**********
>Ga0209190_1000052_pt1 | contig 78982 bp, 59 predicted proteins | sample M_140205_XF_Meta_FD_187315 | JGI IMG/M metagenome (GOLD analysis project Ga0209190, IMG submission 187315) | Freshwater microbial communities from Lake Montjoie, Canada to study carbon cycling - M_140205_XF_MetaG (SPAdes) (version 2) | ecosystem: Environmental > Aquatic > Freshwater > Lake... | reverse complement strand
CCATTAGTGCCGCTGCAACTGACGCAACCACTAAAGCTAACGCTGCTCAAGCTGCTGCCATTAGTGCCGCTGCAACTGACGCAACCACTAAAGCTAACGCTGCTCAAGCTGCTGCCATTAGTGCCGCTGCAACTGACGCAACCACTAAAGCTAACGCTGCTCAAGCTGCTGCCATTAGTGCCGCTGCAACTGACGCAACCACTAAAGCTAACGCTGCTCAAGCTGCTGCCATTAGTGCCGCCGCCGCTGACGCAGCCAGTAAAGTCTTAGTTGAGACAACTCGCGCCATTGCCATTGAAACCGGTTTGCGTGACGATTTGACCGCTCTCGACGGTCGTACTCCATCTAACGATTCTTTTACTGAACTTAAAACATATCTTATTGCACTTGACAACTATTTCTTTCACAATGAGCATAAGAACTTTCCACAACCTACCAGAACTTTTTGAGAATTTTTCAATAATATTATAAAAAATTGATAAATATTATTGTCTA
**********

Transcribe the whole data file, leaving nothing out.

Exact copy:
>Ga0209190_1000052_pt1 | contig 78982 bp, 59 predicted proteins | sample M_140205_XF_Meta_FD_187315 | JGI IMG/M metagenome (GOLD analysis project Ga0209190, IMG submission 187315) | Freshwater microbial communities from Lake Montjoie, Canada to study carbon cycling - M_140205_XF_MetaG (SPAdes) (version 2) | ecosystem: Environmental > Aquatic > Freshwater > Lake... | reverse complement strand
CCATTAGTGCCGCTGCAACTGACGCAACCACTAAAGCTAACGCTGCTCAAGCTGCTGCCATTAGTGCCGCTGCAACTGACGCAACCACTAAAGCTAACGCTGCTCAAGCTGCTGCCATTAGTGCCGCTGCAACTGACGCAACCACTAAAGCTAACGCTGCTCAAGCTGCTGCCATTAGTGCCGCTGCAACTGACGCAACCACTAAAGCTAACGCTGCTCAAGCTGCTGCCATTAGTGCCGCCGCCGCTGACGCAGCCAGTAAAGTCTTAGTTGAGACAACTCGCGCCATTGCCATTGAAACCGGTTTGCGTGACGATTTGACCGCTCTCGACGGTCGTACTCCATCTAACGATTCTTTTACTGAACTTAAAACATATCTTATTGCACTTGACAACTATTTCTTTCACAATGAGCATAAGAACTTTCCACAACCTACCAGAACTTTTTGAGAATTTTTCAATAATATTATAAAAAATTGATAAATATTATTGTCTA